Entrepreneurial, owner-managed South African businesses and property individuals are increasingly looking for more value-added services and flexible financing arrangements from their lenders than prior to the economic crisis in 2008. This is according to Gary Palmer, CEO of Paragon Lending Solutions, who says that prior to the financial meltdown, clients primarily sought finance from their lender.
“As market conditions deteriorated, the client’s needs changed and are now not only asking for access to finance if they require it, but also with assistance for buying and selling of property, how changes in regulations affect their investments, how market conditions can affect their business practices and how lenders can assist them with a variety of other financial matters.”
Recent credit data from the Reserve Bank has indicated that growth in unsecured lending has slowed, while mortgage lending has only grown at less than 2% a year because banks have tightened rules around long-term lending. However, Palmer says that South Africa’s economy still offers good opportunities for entrepreneurs and owner-managed businesses if they employ the right strategy and utilise diverse value-added services.
“Smaller businesses and property individuals unfortunately do not have access to financial advice and support in the same manner as larger corporations do. These larger businesses are in the position to employ experienced staff who have established relationships with commercial banks, have additional financial advice from auditors and access to legal experts who have a thorough knowledge of that enterprise.”
As a result, Palmer says that private non-bank lenders, who are also not governed by the same regulations as the major banks, are in the ideal position to assist clients who require financial assistance via their value added services. “Private lenders are usually entrepreneurs themselves and therefore understand and can identify with entrepreneurial challenges and how to respond to them.”
Palmer says that no matter what the businesses situation, they should always consult a professional lender to assist with cash flow forecasts. “A financial oversight can potentially bring devastating financial losses if adequate planning, risk management scenarios and financial resources are not in place.”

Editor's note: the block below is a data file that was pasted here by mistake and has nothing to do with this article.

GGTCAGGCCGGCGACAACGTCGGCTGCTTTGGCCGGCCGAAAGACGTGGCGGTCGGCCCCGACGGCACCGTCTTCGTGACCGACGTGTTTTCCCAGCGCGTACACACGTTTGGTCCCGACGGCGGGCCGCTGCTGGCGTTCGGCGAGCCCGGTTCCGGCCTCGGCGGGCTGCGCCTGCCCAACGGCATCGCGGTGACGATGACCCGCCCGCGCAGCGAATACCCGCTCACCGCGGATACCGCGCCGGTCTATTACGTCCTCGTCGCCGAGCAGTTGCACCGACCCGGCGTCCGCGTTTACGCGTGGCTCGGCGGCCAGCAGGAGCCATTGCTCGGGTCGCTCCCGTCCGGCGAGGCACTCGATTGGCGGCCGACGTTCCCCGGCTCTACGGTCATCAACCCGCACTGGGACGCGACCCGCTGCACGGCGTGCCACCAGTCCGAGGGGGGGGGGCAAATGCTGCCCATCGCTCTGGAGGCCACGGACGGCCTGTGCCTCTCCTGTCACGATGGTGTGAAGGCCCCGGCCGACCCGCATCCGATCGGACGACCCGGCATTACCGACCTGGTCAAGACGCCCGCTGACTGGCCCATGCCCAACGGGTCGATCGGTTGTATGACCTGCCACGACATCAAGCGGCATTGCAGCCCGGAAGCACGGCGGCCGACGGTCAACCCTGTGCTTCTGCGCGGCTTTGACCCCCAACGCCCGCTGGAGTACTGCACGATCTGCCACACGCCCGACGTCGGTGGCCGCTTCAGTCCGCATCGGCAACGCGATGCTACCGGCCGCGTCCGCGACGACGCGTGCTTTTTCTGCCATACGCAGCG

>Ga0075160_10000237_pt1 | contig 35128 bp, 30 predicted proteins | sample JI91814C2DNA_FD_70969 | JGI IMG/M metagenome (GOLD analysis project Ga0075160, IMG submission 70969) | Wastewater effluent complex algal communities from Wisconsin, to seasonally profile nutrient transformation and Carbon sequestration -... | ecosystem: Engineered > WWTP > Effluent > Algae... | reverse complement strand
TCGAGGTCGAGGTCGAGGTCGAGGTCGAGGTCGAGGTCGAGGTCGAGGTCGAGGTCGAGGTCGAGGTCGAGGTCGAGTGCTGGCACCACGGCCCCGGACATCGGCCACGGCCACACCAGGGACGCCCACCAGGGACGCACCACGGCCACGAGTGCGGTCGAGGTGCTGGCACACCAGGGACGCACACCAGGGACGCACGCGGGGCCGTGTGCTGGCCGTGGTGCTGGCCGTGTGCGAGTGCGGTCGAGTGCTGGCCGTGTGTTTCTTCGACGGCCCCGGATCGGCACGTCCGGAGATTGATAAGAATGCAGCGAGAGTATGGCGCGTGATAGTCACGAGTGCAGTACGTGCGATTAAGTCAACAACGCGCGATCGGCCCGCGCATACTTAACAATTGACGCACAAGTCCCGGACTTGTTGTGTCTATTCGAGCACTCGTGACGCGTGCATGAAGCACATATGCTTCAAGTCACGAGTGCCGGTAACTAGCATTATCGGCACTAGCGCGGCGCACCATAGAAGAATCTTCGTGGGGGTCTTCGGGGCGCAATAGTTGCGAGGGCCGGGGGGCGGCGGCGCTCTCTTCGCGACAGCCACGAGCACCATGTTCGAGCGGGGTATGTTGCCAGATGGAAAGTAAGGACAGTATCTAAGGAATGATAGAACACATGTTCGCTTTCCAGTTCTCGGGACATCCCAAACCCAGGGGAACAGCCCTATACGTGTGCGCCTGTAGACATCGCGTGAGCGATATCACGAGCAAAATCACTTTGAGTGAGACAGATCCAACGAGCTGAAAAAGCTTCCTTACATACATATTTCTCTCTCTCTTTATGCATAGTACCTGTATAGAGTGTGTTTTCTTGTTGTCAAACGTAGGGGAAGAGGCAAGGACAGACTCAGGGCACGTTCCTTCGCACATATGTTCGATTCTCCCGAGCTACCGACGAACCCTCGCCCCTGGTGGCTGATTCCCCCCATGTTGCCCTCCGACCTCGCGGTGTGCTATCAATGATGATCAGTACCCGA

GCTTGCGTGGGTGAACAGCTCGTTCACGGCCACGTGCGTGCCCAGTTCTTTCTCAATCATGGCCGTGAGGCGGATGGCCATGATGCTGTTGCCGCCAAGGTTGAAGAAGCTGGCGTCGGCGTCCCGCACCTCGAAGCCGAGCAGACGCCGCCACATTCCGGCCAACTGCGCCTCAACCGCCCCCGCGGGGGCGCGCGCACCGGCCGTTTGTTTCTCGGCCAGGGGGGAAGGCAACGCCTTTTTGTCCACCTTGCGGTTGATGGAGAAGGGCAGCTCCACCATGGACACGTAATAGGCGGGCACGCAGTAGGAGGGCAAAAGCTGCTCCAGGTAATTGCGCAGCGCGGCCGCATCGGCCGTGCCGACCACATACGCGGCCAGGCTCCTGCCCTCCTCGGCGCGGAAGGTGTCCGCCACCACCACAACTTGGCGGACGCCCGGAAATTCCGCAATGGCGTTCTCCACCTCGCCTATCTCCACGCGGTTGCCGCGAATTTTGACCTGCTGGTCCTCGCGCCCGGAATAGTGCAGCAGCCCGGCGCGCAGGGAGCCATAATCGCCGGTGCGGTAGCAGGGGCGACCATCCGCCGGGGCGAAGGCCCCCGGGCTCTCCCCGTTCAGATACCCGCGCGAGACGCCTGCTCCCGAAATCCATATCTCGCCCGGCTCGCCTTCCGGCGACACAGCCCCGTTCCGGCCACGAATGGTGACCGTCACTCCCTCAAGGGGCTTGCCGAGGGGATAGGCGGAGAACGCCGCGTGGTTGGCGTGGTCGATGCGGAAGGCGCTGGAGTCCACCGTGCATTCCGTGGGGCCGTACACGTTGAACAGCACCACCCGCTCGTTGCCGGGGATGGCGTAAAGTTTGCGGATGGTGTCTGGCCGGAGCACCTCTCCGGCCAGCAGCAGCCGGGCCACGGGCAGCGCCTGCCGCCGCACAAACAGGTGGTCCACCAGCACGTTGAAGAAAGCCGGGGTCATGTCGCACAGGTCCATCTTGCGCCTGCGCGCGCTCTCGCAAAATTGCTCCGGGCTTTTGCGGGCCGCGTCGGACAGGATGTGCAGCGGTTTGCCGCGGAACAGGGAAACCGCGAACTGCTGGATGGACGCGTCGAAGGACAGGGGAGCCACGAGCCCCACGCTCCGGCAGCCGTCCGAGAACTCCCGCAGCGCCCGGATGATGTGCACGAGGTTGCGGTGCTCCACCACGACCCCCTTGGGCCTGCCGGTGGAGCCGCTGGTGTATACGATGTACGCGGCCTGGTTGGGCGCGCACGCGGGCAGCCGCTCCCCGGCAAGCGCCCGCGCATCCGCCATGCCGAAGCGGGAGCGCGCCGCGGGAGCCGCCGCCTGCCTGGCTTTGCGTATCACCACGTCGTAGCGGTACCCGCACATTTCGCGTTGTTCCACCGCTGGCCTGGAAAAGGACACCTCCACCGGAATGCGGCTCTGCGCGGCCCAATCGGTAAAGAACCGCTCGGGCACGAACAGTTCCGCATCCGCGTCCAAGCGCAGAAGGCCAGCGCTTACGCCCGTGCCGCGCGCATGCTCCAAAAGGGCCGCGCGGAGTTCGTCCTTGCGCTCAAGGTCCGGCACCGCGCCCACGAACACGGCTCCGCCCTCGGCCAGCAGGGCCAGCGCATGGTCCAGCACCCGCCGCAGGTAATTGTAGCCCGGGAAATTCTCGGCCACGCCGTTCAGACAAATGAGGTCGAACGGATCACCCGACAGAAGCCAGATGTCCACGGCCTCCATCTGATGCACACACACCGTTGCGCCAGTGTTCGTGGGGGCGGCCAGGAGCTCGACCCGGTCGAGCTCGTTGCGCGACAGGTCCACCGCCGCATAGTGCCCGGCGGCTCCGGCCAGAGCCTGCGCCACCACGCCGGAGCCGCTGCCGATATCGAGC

He adds that a financier can also assist with the sale and purchase of a property to ensure that all legal and compliance affairs are in order. “Property rights and the associated legalities are also complicated issues and individuals often misunderstand what is required of them or neglect to consider what the legal parameters are when looking to finance a property deal. This is particularly important when it comes to urban development and town planning matters,” says Palmer.
Furthermore, he says that a financier would also facilitate if a client is considering buying a distressed apartment block. “The financier would only be able to lend to the client if the National Home Builders Registration Council (NHBRC) is involved and deems the building as compliant,” he says.
“However, one of the most common mistakes property owners make is that of under or over insuring because they neglected to have an appropriate property valuation conducted at the offset, due to bad or incorrect advice.”
Palmer adds, “Non-bank lenders can also assist with deceased estates to prevent any loss of capital and to protect the financial interests of the heirs. The Master’s office supervises the administration of deceased estates to ensure an orderly winding up of the financial affairs of the deceased in terms of the Intestate Succession Act, 81 of 1987.”
Finally, he says that there may be certain transactions which are more suitable for commercial banks. “The lender may also be in the position to assist with Commercial Bond Origination, by applying for a commercial loan on their behalf. The client submits a variety of financial information to the lender who will determine their eligibility and what interest rate he or she will pay,” he concludes.